2016 Pinot Blanc

Very fresh, with a bright nose of tangerine and apricot that is complemented with hints of wet slate and lilac. Lingering yet crisp, the palate delights with honeydew melon, lemongrass, candied ginger, and a lengthy grip of white tea.


VINTAGE 2016 was a year of unusual weather that led to beautiful fruit at lower than average yields. In spring, an early heat spike meant a very condensed time frame for bloom. This gave us smaller than average berries and clusters and set us on the path for our third early harvest in a row. Thankfully, summer weather was cooler than average, which slowed down ripening and allowed flavor development to catch up to sugar accumulation. Due to our small initial crop estimates, we held off thinning until the last minute to delay ripening and add “hang-time”, an important factor in the development of complex flavors.

We were a little stunned when our first fruit hit the crush-pad in the last days of August, setting a record for our earliest harvest in 40 years. September and October brought relief from the heat with mild evenings and cool nights that allowed for slow, even ripening. We picked fruit that was absolutely pristine and perfectly ripe, at a gradual pace that allowed us to give our full attention to each block and work shorter hours than in a typical harvest season.

We are optimistic that 2016 will be an outstanding vintage, reminiscent of 2012 and 2014, with wines that show great balance and concentration.


The fruit for this Pinot Blanc is all hand-harvested from our own  hillside vineyards, including our Five Mountain, Mount Richmond and Estate Vineyards.


The Willamette Valley has an ideal climate for Pinot Blanc, a delicate grape variety – enough sunlight and warmth for ripening, with cooler night temperatures that help retain varietal character.  To preserve the freshness, our Pinot Blanc is whole-cluster pressed then fermented at very cool temperatures in small stainless steel tanks, all of which accentuates aromatics and enhances the richness and viscosity of the wine.

Viticultural & Enological Data

  • Vine Age 5-22 Years
  • Harvest Sugars 23
  • pH 3.16
  • Vatting Whole-cluster pressed and cold fermented in small stainless steel tanks.

Food Pairing

Adam’s Crab Cakes

It’s our post-harvest tradition to rent a boat and go crabbing at Kelly’s Marina. While we don’t always make it to the coast to go crabbing ourselves, sitting around the table shelling cooked crab from the fishmonger is also a great way to catch up while anticipating the great meal ahead, usually while savoring a glass of what we in the Campbell family call “cooking wine” (wine poured for the cooks). Dungeness crab season in Oregon runs from December to August.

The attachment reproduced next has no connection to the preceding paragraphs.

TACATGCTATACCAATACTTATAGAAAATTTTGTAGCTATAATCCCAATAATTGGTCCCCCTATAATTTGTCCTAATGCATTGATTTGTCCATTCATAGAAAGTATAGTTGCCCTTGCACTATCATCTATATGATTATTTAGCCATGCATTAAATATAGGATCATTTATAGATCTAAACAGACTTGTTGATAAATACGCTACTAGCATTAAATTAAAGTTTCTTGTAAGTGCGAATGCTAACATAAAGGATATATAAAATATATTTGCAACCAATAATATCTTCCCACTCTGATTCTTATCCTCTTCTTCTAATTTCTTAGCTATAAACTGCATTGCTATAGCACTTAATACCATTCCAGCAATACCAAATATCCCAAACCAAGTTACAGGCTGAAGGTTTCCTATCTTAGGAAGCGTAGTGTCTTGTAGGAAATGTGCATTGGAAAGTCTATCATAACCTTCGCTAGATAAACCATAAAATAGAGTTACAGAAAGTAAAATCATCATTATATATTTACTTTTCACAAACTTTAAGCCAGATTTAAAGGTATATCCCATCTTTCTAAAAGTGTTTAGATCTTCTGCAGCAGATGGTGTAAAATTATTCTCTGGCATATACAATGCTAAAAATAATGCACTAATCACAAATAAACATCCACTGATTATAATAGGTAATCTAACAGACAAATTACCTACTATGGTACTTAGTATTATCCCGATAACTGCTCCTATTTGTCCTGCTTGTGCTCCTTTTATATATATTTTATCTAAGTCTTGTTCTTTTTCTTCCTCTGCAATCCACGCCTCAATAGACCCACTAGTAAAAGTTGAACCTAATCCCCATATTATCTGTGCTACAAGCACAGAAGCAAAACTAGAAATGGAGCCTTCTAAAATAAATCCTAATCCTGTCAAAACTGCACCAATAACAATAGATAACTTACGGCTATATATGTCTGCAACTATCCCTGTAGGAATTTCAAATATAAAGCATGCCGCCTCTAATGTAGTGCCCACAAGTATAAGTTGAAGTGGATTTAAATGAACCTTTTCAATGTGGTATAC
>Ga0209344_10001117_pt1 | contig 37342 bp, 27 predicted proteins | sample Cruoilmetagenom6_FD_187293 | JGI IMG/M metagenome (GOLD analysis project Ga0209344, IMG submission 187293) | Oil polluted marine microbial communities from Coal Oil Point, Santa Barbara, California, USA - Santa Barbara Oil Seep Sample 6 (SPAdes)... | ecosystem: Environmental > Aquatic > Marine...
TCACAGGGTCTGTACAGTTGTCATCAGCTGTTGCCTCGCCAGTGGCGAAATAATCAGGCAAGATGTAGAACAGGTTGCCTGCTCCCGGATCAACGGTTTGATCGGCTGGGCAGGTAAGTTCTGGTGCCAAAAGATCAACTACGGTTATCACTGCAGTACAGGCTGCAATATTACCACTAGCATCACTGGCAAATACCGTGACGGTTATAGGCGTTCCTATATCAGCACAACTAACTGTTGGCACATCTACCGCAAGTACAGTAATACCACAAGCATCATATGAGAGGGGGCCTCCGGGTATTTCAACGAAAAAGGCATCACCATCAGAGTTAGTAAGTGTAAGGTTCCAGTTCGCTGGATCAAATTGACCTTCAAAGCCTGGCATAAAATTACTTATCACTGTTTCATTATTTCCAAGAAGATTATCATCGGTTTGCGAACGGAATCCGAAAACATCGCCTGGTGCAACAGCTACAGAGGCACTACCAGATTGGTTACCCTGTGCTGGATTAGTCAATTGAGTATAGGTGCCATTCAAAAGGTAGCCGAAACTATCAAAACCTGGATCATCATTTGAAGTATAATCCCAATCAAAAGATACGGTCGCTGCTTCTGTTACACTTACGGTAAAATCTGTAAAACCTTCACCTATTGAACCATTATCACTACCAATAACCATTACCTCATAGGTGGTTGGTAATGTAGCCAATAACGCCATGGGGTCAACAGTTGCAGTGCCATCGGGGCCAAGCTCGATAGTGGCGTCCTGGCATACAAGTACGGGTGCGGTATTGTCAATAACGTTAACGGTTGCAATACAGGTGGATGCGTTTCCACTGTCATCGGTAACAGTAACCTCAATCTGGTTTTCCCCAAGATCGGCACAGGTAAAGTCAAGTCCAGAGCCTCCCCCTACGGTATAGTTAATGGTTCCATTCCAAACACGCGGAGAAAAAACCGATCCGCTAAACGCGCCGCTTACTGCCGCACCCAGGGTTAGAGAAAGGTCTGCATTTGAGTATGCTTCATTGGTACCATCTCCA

These crab cakes pair beautifully with our Pinot Blanc. Cheers and bon appétit!

Adam holding Dungeness crab


For the cakes:
1/4 cup mayonnaise
1 large egg
2 tablespoons fresh lemon juice
2 teaspoons lemon zest
2 teaspoons minced fresh dill
3 teaspoons minced fresh tarragon
4 teaspoons minced fresh parsley
4 teaspoons minced fresh cilantro
1 tablespoon Dijon mustard
ground black pepper to taste
1 pound cooked blue or Dungeness crabmeat
2 cups panko bread crumbs (divided)
1/8 teaspoon cayenne pepper

For the Skillet:
2 tablespoons (or more) butter
2 tablespoons (or more) olive oil or grapeseed oil

For the salad:
salad greens of your choice
3tbs olive oil
1/2 teaspoon dijon
juice of 1/2 lemon
1 tablespoon sherry vinegar
salt and pepper to taste

serve with crusty bread & hot sauce

In a large bowl, whisk ingredients the first 10 ingredients together. Mix in crabmeat, and break it up into a rough, chunky texture while feeling with your hands for any remaining pieces of shell. In a separate bowl, mix 1 cup panko with the cayenne then fold into crab mixture. Let stand while panko soaks up the liquid from the crab mixture. Place the remaining panko in a flat bottomed bowl or tray. Form crab into patties about 2.5 inches in diameter (about 12) then press both sides of patties into the panko. Chill the formed patties for 1 to 4 hours in the fridge.

To fry, add 1 tablespoon butter and 1 tablespoon olive oil to a skillet over medium-high heat. Cook crab cakes on both sides for about 4-5 minutes until they are browned, adding oil as needed to the skillet.

Make a vinaigrette with any remaining herbs, tossing lightly into your greens and serving alongside your favorite crusty bread. Season if desired with lemon wedges and Louisiana-style hot sauce – Crystal is our favorite but Tabasco or Texas Pete work equally well. Cheers!


Pinot Blanc